Apple to NYC's Green Logo: No No No
by , 11:45 PM EDT, April 4th, 2008
Apple Inc. is not at all sanguine about New York City's efforts to go green, at least when it comes to the logo the city is trying to trademark. Cupertino, CA-based Apple Inc. has filed a challenge against a federal trademark registration effort by GreeNYC, saying the logo (see below) the nonprofit is trying to trademark is too similar to Apple's own logo, which has been in use since 1977.
Apple Inc.'s logo
The GreeNYC logo
The International Business Times reported that GreeNYC's position is that the infinity apple symbol and the group's environmental approach were unique, a key word in the area of registered trademarks, and that there was no infringement.
There are many and sundry apple elements in logos for just as many and sundry businesses throughout the U.S., some of which operate and compete on a national level, and many more which compete and operate on a local or regional level. One of the testing areas for trademarks is often whether or not the businesses compete in the same market, and whether or not a logo could cause confusion in the marketplace.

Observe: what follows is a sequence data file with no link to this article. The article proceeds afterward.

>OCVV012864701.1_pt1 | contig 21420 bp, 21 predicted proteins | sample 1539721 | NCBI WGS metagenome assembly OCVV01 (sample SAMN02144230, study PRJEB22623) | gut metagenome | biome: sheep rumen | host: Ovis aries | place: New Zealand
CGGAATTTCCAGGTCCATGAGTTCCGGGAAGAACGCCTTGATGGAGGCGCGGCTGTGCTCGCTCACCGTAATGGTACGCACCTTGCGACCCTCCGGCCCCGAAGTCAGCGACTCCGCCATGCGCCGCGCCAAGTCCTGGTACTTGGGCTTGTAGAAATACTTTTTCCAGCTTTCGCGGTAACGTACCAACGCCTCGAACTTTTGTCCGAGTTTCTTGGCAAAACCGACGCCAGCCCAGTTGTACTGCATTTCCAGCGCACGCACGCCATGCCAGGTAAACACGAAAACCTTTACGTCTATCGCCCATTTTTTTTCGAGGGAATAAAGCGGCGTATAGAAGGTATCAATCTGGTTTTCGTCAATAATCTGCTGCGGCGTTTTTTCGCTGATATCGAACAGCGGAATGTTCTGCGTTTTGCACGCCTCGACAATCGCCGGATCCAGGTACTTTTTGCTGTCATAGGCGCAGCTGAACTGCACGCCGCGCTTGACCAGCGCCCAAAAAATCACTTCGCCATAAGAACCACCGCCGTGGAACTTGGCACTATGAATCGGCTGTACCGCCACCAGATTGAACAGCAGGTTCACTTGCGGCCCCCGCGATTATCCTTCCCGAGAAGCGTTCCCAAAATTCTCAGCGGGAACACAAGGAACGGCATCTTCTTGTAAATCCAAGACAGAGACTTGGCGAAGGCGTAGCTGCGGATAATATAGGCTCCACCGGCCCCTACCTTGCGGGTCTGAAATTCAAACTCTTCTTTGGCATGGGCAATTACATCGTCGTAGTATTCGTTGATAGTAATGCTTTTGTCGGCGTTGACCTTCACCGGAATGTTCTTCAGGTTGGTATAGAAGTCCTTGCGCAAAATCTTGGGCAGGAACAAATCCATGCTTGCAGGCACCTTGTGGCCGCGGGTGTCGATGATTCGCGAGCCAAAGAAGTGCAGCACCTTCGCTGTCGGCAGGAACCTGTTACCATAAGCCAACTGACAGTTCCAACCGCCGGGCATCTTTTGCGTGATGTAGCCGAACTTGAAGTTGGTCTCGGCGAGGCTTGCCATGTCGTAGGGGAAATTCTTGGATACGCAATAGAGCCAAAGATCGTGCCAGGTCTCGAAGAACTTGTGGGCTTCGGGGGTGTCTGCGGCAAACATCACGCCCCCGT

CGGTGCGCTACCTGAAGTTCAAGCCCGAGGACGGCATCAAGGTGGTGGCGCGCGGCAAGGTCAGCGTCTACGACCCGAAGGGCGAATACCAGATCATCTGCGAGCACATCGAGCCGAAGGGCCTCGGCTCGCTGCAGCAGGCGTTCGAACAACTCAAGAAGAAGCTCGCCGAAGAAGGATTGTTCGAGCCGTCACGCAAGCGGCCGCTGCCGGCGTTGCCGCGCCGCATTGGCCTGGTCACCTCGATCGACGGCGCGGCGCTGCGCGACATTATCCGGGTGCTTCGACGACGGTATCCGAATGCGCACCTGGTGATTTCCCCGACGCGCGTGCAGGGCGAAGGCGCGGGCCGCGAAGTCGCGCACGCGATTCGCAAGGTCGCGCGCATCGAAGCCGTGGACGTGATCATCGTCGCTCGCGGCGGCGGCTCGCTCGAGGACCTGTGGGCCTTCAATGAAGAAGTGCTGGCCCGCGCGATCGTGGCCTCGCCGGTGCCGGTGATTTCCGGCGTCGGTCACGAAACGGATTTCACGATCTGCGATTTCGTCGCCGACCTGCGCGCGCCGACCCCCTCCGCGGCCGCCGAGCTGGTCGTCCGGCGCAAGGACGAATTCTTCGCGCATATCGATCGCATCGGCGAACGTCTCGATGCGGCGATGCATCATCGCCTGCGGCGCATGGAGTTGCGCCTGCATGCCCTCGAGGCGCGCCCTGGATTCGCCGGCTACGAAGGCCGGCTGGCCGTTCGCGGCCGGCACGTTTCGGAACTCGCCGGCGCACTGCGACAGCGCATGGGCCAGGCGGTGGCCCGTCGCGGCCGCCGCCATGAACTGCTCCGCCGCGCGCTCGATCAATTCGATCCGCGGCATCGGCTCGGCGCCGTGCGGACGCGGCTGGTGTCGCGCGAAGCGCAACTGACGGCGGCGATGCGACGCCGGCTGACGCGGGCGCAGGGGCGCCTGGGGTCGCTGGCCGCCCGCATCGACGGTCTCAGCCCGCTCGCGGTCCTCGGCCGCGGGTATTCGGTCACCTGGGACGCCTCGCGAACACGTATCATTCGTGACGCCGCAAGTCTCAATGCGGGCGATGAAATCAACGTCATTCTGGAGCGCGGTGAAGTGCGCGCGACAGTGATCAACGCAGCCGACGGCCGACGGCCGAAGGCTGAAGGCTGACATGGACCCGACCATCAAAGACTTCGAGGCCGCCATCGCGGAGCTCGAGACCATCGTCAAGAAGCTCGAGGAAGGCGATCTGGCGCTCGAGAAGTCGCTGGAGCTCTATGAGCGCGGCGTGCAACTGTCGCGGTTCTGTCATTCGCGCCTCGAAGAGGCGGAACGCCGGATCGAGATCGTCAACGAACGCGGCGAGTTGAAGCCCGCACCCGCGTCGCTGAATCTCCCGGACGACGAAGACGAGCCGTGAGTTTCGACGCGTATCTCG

Apple could have a tough challenge on its hands for that test, and the differences in the logos themselves could be an issue. While both the GreeNYC and Apple Inc. logos share a single leaf element, which point in different directions, differences between the two include the infinity element, the bite, and the stem.
On the other end of the spectrum is the tourism company in Vietnam featured in the photo below. That company, whose name this reporter was not able to find during a trip to Vietnam in 2002, was all over the roads of central and northern Vietnam, and all their vans and tourist busses featured Apple Computer's (as Apple Inc. was known then) original six-colored rainbow logo. In any event, that was a clear case of trademark infringement, but in a country where protection for those trademarks was (and is) largely nonexistent.
On the back of tourist bus is the logo of the Vietnamese tourist company, a logo stolen in its entirety from Apple. Inc.